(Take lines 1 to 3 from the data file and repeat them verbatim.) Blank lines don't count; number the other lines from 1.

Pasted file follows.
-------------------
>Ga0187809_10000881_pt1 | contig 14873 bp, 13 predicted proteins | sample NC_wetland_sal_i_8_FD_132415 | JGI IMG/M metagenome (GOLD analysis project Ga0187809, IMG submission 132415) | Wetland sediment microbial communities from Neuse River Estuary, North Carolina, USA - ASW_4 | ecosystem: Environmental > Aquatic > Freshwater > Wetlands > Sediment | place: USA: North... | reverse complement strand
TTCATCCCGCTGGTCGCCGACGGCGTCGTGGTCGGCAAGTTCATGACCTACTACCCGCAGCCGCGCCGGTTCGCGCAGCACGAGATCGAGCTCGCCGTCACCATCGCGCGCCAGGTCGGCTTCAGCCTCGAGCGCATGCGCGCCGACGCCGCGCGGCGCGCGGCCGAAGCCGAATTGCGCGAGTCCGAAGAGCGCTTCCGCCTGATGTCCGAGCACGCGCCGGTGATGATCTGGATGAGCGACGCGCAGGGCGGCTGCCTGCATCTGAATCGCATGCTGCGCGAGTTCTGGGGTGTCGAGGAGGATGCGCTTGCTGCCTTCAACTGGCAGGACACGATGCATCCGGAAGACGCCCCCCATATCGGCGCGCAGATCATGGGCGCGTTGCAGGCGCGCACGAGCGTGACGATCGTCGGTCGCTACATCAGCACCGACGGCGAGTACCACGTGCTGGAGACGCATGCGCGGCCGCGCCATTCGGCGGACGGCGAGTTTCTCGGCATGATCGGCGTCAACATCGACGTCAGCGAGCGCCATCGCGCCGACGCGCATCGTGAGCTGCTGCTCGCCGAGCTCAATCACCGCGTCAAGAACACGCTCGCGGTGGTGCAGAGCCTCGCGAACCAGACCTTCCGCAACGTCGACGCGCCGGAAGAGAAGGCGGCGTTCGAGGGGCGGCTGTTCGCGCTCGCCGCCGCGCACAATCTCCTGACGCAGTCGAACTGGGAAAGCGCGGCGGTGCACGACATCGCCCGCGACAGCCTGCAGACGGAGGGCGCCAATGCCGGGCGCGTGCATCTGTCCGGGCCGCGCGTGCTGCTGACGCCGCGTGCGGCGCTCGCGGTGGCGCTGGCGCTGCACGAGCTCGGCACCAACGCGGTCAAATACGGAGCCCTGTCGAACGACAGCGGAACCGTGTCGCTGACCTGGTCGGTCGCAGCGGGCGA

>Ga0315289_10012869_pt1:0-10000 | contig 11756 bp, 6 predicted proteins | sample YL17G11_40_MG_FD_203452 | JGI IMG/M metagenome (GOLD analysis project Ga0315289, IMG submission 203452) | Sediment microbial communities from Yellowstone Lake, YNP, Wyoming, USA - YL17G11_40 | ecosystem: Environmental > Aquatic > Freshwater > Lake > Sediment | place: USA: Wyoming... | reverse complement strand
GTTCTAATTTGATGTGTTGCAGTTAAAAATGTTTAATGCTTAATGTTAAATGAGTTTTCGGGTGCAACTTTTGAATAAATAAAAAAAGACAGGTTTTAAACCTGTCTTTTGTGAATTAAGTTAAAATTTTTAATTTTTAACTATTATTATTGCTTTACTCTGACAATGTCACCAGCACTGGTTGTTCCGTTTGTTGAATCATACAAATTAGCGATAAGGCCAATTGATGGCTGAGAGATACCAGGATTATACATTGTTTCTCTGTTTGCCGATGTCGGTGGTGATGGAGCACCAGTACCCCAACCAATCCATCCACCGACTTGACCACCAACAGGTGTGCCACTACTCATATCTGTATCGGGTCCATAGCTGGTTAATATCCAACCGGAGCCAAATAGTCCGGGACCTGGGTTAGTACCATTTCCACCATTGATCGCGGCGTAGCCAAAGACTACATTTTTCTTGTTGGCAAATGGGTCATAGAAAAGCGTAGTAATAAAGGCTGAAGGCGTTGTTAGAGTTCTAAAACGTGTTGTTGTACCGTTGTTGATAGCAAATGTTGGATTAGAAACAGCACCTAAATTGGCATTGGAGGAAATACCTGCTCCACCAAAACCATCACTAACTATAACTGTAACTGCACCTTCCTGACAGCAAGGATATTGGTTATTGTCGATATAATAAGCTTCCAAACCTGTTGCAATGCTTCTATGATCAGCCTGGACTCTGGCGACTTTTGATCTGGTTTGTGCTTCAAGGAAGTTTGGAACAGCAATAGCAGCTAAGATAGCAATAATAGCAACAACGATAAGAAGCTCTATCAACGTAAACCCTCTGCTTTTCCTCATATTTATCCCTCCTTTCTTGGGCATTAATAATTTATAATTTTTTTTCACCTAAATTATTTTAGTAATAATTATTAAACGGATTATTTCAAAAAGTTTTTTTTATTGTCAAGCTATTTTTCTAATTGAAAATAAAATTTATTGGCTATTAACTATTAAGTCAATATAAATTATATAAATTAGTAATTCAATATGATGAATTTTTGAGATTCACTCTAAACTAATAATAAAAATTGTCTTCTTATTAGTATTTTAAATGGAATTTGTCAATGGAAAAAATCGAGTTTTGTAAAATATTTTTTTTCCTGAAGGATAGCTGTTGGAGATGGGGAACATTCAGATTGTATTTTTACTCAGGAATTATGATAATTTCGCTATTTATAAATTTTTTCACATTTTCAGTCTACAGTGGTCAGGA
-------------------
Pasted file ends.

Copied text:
>Ga0187809_10000881_pt1 | contig 14873 bp, 13 predicted proteins | sample NC_wetland_sal_i_8_FD_132415 | JGI IMG/M metagenome (GOLD analysis project Ga0187809, IMG submission 132415) | Wetland sediment microbial communities from Neuse River Estuary, North Carolina, USA - ASW_4 | ecosystem: Environmental > Aquatic > Freshwater > Wetlands > Sediment | place: USA: North... | reverse complement strand
TTCATCCCGCTGGTCGCCGACGGCGTCGTGGTCGGCAAGTTCATGACCTACTACCCGCAGCCGCGCCGGTTCGCGCAGCACGAGATCGAGCTCGCCGTCACCATCGCGCGCCAGGTCGGCTTCAGCCTCGAGCGCATGCGCGCCGACGCCGCGCGGCGCGCGGCCGAAGCCGAATTGCGCGAGTCCGAAGAGCGCTTCCGCCTGATGTCCGAGCACGCGCCGGTGATGATCTGGATGAGCGACGCGCAGGGCGGCTGCCTGCATCTGAATCGCATGCTGCGCGAGTTCTGGGGTGTCGAGGAGGATGCGCTTGCTGCCTTCAACTGGCAGGACACGATGCATCCGGAAGACGCCCCCCATATCGGCGCGCAGATCATGGGCGCGTTGCAGGCGCGCACGAGCGTGACGATCGTCGGTCGCTACATCAGCACCGACGGCGAGTACCACGTGCTGGAGACGCATGCGCGGCCGCGCCATTCGGCGGACGGCGAGTTTCTCGGCATGATCGGCGTCAACATCGACGTCAGCGAGCGCCATCGCGCCGACGCGCATCGTGAGCTGCTGCTCGCCGAGCTCAATCACCGCGTCAAGAACACGCTCGCGGTGGTGCAGAGCCTCGCGAACCAGACCTTCCGCAACGTCGACGCGCCGGAAGAGAAGGCGGCGTTCGAGGGGCGGCTGTTCGCGCTCGCCGCCGCGCACAATCTCCTGACGCAGTCGAACTGGGAAAGCGCGGCGGTGCACGACATCGCCCGCGACAGCCTGCAGACGGAGGGCGCCAATGCCGGGCGCGTGCATCTGTCCGGGCCGCGCGTGCTGCTGACGCCGCGTGCGGCGCTCGCGGTGGCGCTGGCGCTGCACGAGCTCGGCACCAACGCGGTCAAATACGGAGCCCTGTCGAACGACAGCGGAACCGTGTCGCTGACCTGGTCGGTCGCAGCGGGCGA

>Ga0315289_10012869_pt1:0-10000 | contig 11756 bp, 6 predicted proteins | sample YL17G11_40_MG_FD_203452 | JGI IMG/M metagenome (GOLD analysis project Ga0315289, IMG submission 203452) | Sediment microbial communities from Yellowstone Lake, YNP, Wyoming, USA - YL17G11_40 | ecosystem: Environmental > Aquatic > Freshwater > Lake > Sediment | place: USA: Wyoming... | reverse complement strand